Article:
Before “Rocky Horror Picture Show” and “Rent,” there was Tommy. The 1969 album by The Who was the first of its kind to fuse rock with theater, spawning the play “The Who’s Tommy” and helped establish Rock Musical with such memorable songs as “The Acid Queen,” “Pinball Wizard” and “Fiddle About.” This blend of media has been imitated for many years, resulting in some of the most evocative productions brought to the stage. And this weekend’s production serves as the culminating performance of the Department of Musical Theater’s main stage season.
“Tommy,” with book and music written by Who mainstay Pete Townshend, follows the life of its title character, a boy plagued by the traumas of his childhood. While still a child, he watches his father gun down his mother’s lover, and conjures himself as deaf, dumb and blind shortly thereafter. He is abused. And he discovers a gift for pinball that launches him into celebrity-like stardom, just to be ultimately shunned by the same public who fostered his fame.
Music School senior Alex Brumel plays the role of Tommy during his young adult years. A longtime Who fan, Brumel is excited about the band’s songs coming to life on stage.
“(The play) really is the whole The Who record cover to cover,” Brumel said. “It’s an incredible experience.”
The aesthetics of the stage are equally incredible, Brumel said. Adhering to the vision of the original stage design, the set was modeled after the cover of the Tommy record. The image of the blue-lattice pattern, with black-and-white images of the band’s members peeking out from underneath, serves as central focus, and this loyalty to the original production is a facet Brumel admires.
“Our production is deeply rooted in the original,” Brumel said. “People walk into the theater and originally identify it as the cover, which is important.”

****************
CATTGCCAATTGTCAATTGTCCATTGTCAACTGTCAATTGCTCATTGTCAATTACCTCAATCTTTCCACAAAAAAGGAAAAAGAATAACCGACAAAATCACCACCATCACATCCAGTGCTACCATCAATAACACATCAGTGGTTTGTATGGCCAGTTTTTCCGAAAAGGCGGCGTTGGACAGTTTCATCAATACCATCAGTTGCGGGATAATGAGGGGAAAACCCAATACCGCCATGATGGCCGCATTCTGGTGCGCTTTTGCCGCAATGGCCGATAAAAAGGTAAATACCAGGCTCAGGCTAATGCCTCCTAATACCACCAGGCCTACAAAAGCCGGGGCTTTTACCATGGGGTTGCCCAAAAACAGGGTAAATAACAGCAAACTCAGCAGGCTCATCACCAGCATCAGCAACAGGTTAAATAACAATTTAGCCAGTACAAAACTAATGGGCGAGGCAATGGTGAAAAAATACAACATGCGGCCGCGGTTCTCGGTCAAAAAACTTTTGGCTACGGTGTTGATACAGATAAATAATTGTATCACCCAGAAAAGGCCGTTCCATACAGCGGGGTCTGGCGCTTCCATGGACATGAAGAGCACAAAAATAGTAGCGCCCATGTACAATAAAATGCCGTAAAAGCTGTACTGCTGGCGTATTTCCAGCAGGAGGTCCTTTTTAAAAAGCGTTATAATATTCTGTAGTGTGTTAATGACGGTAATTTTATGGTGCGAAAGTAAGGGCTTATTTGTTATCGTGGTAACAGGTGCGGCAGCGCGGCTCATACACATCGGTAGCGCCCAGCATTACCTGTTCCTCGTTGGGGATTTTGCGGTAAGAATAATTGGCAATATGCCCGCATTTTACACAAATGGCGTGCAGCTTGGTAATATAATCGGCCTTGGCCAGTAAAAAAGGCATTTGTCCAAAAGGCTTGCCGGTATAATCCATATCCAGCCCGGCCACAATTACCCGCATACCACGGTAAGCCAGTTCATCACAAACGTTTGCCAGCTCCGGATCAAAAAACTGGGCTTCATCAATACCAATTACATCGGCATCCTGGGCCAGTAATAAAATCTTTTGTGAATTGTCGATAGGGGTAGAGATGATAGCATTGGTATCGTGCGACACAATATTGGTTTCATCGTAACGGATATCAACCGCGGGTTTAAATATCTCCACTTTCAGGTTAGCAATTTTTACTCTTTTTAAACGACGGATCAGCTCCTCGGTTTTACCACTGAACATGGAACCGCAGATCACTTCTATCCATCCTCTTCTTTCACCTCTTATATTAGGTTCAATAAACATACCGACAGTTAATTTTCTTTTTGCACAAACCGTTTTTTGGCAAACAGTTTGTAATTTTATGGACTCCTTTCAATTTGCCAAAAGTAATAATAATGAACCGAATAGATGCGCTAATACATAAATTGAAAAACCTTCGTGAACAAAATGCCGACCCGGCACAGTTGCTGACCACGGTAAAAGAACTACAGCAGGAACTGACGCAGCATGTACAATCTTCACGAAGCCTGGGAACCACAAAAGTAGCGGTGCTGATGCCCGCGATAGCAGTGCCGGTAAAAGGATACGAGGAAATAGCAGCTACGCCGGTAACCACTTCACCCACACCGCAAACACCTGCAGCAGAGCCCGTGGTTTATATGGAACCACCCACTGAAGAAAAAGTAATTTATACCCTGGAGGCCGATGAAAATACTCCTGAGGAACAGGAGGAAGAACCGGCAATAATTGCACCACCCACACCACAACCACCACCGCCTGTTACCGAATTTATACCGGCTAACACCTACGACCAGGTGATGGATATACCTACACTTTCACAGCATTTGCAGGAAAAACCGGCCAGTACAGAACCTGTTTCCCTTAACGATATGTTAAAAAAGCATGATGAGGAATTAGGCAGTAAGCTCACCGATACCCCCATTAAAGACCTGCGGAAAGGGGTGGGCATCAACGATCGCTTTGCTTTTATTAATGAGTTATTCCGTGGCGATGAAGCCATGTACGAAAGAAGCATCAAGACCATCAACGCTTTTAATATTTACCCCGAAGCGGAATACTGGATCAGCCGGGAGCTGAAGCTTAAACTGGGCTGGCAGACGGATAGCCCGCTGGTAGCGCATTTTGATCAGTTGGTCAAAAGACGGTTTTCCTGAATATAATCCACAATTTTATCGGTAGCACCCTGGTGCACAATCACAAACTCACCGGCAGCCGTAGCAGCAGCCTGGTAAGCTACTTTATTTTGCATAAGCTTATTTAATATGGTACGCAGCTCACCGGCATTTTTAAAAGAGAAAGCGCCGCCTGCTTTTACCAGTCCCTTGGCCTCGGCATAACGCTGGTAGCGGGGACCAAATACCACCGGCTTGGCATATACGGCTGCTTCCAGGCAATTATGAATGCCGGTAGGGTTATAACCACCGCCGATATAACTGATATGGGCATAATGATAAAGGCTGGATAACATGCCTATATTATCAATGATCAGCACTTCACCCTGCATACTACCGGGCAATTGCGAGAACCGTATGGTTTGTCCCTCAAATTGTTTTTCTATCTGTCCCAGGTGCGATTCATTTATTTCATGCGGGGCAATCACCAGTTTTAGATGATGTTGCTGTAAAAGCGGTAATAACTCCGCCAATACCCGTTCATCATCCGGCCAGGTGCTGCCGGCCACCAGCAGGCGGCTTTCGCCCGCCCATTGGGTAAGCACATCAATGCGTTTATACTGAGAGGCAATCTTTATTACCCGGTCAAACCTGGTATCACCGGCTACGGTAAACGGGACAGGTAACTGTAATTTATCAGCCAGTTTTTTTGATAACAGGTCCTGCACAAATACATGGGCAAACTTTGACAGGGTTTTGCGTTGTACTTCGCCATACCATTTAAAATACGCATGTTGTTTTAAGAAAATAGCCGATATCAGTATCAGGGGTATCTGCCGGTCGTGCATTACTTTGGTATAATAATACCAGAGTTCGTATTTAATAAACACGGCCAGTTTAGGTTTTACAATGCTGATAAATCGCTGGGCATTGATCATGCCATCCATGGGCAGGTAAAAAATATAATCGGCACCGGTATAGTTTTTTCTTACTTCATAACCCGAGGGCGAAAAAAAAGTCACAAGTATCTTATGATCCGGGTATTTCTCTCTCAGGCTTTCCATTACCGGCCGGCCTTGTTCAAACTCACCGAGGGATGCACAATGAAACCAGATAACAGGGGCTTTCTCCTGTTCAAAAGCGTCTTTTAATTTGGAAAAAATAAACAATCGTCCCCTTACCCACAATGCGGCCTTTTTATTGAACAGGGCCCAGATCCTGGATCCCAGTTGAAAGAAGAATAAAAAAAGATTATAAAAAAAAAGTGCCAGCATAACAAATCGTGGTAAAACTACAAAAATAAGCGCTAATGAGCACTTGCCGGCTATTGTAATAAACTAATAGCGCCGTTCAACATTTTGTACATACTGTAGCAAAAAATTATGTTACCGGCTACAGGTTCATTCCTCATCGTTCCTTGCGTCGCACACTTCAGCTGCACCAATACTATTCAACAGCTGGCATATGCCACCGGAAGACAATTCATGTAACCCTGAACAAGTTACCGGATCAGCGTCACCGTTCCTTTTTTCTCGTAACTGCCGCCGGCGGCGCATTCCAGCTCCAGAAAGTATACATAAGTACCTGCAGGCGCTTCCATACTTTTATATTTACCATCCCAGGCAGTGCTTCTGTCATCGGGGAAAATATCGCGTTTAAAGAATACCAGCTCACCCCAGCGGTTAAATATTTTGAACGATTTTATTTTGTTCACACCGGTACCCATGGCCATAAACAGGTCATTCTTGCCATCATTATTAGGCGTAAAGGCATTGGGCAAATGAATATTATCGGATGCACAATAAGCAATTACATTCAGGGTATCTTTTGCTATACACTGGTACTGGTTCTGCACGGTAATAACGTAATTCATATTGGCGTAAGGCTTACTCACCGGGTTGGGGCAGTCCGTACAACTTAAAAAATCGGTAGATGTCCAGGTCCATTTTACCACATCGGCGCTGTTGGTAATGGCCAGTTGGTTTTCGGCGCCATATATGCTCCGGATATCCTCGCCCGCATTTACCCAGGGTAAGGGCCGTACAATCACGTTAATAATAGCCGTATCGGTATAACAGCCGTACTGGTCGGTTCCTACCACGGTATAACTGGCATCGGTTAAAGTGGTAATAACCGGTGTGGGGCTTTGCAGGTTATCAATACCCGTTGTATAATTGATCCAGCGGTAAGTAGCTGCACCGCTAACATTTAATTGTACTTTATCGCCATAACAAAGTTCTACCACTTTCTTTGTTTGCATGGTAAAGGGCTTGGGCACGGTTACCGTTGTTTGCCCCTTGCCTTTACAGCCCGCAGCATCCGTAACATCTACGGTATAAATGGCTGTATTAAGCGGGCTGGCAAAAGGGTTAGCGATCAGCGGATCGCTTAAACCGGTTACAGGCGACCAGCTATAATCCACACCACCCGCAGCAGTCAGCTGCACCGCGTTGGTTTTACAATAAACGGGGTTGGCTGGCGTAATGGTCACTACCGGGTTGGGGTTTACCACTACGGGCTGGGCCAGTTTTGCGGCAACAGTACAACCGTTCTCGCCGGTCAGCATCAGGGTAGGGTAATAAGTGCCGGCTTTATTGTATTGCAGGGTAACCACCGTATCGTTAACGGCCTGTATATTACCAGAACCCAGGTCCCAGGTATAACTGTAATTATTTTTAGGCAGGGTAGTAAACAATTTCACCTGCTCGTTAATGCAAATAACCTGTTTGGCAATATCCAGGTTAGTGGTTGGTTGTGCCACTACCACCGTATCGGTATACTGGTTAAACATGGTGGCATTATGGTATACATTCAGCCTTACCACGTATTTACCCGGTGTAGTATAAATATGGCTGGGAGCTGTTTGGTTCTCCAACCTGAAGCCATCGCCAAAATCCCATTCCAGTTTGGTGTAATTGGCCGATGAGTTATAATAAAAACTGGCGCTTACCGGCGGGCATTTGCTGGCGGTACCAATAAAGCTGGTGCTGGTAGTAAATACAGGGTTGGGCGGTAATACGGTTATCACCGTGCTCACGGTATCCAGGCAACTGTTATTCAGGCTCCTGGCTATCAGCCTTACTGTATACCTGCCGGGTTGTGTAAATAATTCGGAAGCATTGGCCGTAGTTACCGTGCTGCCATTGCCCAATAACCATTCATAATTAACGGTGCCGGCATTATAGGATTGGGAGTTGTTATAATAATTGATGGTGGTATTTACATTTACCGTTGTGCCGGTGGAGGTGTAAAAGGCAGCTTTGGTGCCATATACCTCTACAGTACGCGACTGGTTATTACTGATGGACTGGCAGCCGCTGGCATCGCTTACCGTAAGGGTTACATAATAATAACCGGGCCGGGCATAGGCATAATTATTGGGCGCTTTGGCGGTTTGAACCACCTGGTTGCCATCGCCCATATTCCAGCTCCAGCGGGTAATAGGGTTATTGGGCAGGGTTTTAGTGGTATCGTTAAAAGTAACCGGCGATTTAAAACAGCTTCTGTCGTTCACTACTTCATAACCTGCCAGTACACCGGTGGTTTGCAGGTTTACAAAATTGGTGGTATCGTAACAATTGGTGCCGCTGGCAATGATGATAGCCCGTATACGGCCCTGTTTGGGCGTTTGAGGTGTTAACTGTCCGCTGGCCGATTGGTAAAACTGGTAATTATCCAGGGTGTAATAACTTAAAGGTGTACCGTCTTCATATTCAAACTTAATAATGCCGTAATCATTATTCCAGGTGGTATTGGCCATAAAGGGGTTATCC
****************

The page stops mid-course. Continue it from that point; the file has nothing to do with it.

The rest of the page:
Still, this begs an obvious question: How does you go about tackling so weighty a subject, especially to the sounds of sharp guitar riffs and raucous drum sequences?
“It’s a dramatic challenge, but rock music almost makes it work,” Brumel said. “It lets us present everything. We can squeeze what we need into the music-if it’s a celebratory mood, the music becomes more celebratory.”
School of Music senior Dave Hull, who served as assistant choreographer along with Choreographer-Director Linda Goodrich, echoes Brumel’s assertion that the theatrical should reflect the thematic. The fickle relationship between Tommy and the society around him becomes demonstrated through the show’s many dance routines, which combine nuances of jazz, modern and even hip hop.
“The (dance) numbers are so involved,” Brumel said. “When Tommy is an outcast, he’s left out of them, when he is embraced by the public the numbers envelope him.”
Hull also plays the role of Cousin Kevin, a character which he describes as “a teenager in every sense of the word” – and who uses the pinball-prodigy’s success for his own personal gain.
Cousin Kevin may be an adolescent, but he seems all too reminiscent of a merciless and exploitative agent, and that characterization is part of the reason that Brumel believes Townshend rendered Tommy as an exploration of how one deals with stardom.
“Townsend had the idea that people expected something beyond human out of him,” Brumel said. “Toward the end of the show, people are asking Tommy, ‘how can I be like you?’ But the message is that there’s no secret, if you think that (someone) has everything, maybe it’s because their eyes are open, and (they) can see, feel and hear everything.”
Brumel picked his words carefully. The album’s arguably most famous lyrics, “See me / Feel me / Touch me / Heal me,” run through several songs, and “Tommy” is a musical which begs just that.
The Who’s Tommy
Tonight and Tomorrow at 8 p.m. and Sunday at 2 p.m.
Reserved Seating $19
General Admission $22
At the Power Center